Also, the Southwest Louisiana Forestry Association (SWLAFA) Annual Meeting will occur jointly with the Forum. This Meeting will be on Saturday, March 9th, 8 AM until 12 noon, at the Exhibition Hall, Beauregard Parish Fairgrounds, DeRidder, LA. The cost for this event is $25 per household which includes a husband, wife, and dependent children. Lunch is also included in this fee as well as a year’s membership. A registration form is included towards the back of this newsletter.

Another important benefit to being a member of the SWLAFA is free admission to most workshops coming up later this spring. A story in the newsletter will describe other programming that the Board of the SWLAFA had requested from the LSU AgCenter.

This event will deliver useful forestry topics such as: the state of Louisiana forestry, and USDA forestry programs. Here is a summary of the topics on our agenda:

STATE OF LOUISIANA FORESTRY: Mr. Buck Vandersteen, Executive Director of the Louisiana Forestry Association (LFA), will make a presentation about the state of Louisiana Forestry. Buck is also very knowledgeable about upcoming forestry issues which our State and National Legislators will confront.

The LFA provides an insurance program for landowners and hunt clubs, and these comprehensive general liability policies offer a $1 million dollar policy per occurrence with a $2 million aggregate with no deductible. Both the landowner and the hunt club will receive a certificate of insurance.  As always, Buck welcomes questions from attendees about forestry, landowner insurance and related topics.

FOOD PLOTS FOR WHITETAIL DEER: Dr. Don Reed, AgCenter’s Wildlife Biologist, wrote Food Plot Plantings for White-tailed Deer in Louisiana, a publication to assist hunters and landowners in producing forage suitable for our native deer. Dr. Reed will describe the optimal methods for raising food plots.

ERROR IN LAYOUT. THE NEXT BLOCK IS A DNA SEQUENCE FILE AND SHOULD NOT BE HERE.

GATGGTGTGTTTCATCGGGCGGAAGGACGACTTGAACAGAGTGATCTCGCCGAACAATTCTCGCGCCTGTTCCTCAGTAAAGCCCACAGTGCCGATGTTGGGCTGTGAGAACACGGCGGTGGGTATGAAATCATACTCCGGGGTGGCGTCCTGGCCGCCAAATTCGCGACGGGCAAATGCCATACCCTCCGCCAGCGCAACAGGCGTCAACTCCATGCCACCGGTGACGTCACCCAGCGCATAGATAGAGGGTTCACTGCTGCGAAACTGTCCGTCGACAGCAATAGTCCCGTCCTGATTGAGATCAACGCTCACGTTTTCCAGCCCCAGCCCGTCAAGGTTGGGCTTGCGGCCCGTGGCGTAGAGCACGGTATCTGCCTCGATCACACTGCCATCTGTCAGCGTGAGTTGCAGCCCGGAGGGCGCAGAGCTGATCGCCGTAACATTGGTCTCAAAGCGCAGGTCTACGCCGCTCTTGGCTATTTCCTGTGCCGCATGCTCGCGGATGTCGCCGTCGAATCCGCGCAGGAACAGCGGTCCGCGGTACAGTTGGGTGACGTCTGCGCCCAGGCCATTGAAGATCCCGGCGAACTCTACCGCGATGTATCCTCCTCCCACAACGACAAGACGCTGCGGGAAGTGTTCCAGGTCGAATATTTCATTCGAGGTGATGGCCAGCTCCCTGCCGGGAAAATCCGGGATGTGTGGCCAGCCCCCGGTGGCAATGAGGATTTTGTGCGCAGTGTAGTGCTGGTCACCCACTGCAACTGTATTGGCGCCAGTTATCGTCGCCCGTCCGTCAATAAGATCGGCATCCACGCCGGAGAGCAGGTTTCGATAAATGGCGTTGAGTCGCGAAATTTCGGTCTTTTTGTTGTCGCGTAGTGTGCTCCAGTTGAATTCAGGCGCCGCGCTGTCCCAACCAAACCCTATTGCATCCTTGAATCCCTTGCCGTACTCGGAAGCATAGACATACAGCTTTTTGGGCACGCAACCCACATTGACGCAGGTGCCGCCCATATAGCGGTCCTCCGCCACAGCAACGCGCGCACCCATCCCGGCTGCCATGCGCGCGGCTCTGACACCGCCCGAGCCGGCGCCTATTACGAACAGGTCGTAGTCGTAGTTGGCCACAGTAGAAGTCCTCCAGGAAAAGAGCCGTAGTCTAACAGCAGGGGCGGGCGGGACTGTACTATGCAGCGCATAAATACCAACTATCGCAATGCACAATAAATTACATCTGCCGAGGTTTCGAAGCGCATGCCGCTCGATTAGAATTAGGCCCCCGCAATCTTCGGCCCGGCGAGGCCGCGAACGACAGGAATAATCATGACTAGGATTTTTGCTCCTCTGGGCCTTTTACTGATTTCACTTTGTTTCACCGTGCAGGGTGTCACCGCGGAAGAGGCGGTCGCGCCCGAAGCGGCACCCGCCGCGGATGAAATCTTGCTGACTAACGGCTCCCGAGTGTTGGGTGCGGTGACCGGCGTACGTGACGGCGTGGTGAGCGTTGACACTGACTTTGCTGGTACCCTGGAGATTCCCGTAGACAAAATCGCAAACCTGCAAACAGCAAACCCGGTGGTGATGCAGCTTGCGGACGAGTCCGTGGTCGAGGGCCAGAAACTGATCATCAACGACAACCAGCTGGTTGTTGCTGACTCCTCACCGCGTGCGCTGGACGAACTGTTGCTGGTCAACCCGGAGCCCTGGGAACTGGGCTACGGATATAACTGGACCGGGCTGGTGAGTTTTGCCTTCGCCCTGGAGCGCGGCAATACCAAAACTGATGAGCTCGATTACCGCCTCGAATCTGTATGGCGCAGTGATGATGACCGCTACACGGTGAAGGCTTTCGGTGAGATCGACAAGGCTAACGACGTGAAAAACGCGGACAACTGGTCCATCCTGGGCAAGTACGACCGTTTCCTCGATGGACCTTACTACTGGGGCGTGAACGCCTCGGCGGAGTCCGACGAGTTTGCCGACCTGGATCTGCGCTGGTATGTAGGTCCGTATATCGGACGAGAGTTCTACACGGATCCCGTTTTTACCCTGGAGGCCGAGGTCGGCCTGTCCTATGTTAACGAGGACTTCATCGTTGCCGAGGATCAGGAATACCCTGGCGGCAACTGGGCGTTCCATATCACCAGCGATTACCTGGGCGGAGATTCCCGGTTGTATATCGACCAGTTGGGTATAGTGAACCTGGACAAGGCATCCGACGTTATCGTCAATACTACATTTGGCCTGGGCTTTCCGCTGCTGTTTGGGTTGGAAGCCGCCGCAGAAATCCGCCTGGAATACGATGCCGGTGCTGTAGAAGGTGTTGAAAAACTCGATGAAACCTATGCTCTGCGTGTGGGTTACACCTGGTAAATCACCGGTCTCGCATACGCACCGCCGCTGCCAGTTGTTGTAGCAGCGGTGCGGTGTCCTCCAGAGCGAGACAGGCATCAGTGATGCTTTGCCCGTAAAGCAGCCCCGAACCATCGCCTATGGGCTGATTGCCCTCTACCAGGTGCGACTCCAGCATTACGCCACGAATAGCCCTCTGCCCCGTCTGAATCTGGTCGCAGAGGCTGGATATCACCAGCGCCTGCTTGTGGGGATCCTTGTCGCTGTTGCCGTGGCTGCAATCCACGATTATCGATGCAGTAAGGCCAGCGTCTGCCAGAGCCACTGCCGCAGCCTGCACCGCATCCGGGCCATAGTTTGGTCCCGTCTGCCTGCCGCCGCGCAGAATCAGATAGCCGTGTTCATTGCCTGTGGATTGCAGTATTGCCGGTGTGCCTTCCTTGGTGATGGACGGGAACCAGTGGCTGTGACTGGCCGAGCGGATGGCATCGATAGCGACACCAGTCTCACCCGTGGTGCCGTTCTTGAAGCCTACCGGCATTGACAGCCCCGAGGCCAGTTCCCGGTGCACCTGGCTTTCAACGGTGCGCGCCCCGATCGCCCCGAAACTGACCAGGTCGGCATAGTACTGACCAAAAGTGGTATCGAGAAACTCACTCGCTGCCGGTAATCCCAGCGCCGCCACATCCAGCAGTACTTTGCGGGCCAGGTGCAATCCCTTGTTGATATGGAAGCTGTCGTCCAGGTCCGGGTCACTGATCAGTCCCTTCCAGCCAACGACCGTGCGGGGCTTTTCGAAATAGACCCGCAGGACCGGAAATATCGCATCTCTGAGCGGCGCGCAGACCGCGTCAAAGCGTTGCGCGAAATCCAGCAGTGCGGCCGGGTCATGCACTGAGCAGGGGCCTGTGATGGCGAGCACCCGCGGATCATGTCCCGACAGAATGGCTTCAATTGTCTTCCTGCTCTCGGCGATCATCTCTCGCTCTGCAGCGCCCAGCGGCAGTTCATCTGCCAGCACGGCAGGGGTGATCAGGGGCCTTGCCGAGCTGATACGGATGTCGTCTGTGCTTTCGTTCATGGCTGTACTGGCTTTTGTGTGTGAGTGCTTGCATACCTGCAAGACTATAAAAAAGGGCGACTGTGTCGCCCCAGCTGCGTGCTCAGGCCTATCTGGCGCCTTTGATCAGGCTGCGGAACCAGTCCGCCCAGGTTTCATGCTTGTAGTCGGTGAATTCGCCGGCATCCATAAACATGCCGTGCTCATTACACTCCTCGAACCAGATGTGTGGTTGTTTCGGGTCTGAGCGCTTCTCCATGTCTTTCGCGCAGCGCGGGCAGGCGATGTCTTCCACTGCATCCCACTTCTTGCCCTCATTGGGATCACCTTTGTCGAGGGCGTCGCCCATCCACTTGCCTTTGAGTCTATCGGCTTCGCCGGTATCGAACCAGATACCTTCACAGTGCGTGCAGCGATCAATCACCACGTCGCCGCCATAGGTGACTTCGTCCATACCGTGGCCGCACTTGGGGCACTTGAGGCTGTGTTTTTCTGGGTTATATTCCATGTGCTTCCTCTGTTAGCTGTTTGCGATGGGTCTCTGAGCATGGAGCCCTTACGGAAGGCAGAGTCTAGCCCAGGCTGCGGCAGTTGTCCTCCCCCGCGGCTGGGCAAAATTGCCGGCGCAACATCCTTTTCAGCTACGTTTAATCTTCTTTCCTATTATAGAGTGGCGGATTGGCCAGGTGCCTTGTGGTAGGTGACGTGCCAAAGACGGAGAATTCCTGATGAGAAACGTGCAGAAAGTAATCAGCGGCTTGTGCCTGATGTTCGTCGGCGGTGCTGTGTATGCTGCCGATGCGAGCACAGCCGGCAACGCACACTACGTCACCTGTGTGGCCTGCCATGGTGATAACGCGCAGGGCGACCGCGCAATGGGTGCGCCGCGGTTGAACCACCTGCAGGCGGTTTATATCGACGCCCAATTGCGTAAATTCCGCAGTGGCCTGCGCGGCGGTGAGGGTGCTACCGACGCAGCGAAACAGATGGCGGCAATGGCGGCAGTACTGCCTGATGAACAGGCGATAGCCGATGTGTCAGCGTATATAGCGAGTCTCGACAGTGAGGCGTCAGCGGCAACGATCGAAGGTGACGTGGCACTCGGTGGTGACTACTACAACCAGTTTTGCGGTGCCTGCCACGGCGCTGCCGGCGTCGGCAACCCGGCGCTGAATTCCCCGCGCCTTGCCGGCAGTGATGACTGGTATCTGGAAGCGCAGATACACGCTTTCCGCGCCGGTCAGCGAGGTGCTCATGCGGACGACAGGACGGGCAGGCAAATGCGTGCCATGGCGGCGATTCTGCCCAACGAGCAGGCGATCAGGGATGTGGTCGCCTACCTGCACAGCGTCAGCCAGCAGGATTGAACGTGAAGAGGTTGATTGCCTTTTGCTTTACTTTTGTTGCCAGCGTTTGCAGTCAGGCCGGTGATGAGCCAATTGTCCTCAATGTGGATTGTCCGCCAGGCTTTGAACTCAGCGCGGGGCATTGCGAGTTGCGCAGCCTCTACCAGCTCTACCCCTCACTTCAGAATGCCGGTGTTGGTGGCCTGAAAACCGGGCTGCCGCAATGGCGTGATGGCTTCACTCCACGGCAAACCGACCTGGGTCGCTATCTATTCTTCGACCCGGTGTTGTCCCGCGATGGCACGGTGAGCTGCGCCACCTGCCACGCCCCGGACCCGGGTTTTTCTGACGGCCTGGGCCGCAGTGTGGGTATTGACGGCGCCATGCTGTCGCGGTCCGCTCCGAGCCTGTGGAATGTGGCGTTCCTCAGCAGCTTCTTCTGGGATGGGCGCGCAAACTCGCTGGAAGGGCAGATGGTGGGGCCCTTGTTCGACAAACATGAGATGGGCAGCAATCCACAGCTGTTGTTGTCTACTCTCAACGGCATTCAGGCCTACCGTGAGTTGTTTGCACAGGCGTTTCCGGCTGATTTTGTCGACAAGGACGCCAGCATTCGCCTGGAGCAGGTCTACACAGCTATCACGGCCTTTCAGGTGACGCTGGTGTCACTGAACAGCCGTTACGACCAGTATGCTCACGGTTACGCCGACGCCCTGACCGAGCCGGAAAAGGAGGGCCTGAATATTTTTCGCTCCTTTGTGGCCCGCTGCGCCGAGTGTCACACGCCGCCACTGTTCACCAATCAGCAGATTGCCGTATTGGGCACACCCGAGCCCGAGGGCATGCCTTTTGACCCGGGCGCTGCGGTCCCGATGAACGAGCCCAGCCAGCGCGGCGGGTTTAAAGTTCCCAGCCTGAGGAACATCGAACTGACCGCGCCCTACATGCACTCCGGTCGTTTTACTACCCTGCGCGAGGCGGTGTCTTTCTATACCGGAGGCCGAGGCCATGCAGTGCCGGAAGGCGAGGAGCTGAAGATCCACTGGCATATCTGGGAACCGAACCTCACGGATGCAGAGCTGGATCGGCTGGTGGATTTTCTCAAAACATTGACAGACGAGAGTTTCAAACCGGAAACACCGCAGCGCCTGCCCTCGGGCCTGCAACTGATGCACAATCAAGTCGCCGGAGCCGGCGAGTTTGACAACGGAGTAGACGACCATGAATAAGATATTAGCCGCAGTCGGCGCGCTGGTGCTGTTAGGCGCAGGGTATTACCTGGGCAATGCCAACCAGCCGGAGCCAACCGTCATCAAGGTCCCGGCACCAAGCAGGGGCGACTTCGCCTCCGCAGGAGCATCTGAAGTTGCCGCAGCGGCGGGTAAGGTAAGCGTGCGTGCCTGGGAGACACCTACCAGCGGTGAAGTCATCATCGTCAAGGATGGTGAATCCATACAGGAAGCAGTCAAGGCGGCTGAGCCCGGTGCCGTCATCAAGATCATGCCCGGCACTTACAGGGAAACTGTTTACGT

Also, Dr. Reed will be available to answer question regarding other aspects of wildlife Management.

ASSISTANCE FOR FOREST LANDOWNERS: Mr. Corby Moore, our local Conservationist with the US Department of Agriculture (USDA) will share the latest information about programs to help forest landowners. Some of those programs help with longleaf pine reforestation,  hardwood tree planting, and other practices can help with controlling invasive exotic plants. Some programs allow for landowners to improve their wildlife habitat. The USDA provides financial resources to enable good forest and wildlife management.

SOUTHERN PINE BEETLE (SPB) UPDATE & NON-NATIVE FOREST INSECTS AND THEIR POTENTIAL INFESTATION: Where is the SPB? What are they doing? Will their number explode soon? Dr. Tim Showalter will talk about what SPB is doing and what the future will hold regarding this important pest of southern yellow pine trees. Dr. Showalter will also apprise forest landowners of other forest pests which may cause economic problems for Beauregard Parish and other timber locations in Louisiana.

UPDATE: EUCALYPTUS FORESTRY IN SW LOUISIANA: SW Louisiana, especially around Merryville, LA, is home to several thousand acres of eucalyptus which will provide wood fiber for paper manufacturing. Dr. Mike Blazier, an AgCenter Forestry Professor, has conducted herbicide trials on eucalyptus plantations in Beauregard Parish and can describe the current status of this fairly new type of forestry.

SW LA Forestry Forum REGISTRATION

FEE:  $25 per household (husband, wife & dependent children); Late fee: $5 additional

NAME(s):

Email:

# Attending: _____________________      $ Amount Enclosed: ______________

Make checks payable to:    “SW LA Forestry Association”.

Proceeds go to Beauregard 4-H Foundation & to AgCenter adult education.

Mail payment & this form by March 6, 2013 to: Keith Hawkins, LSU AgCenter, POB 609, DeRidder, LA 70634

FOR MORE INFORMATION: 337-463-7006 or khawkins@agcenter.lsu.edu

Leave a comment »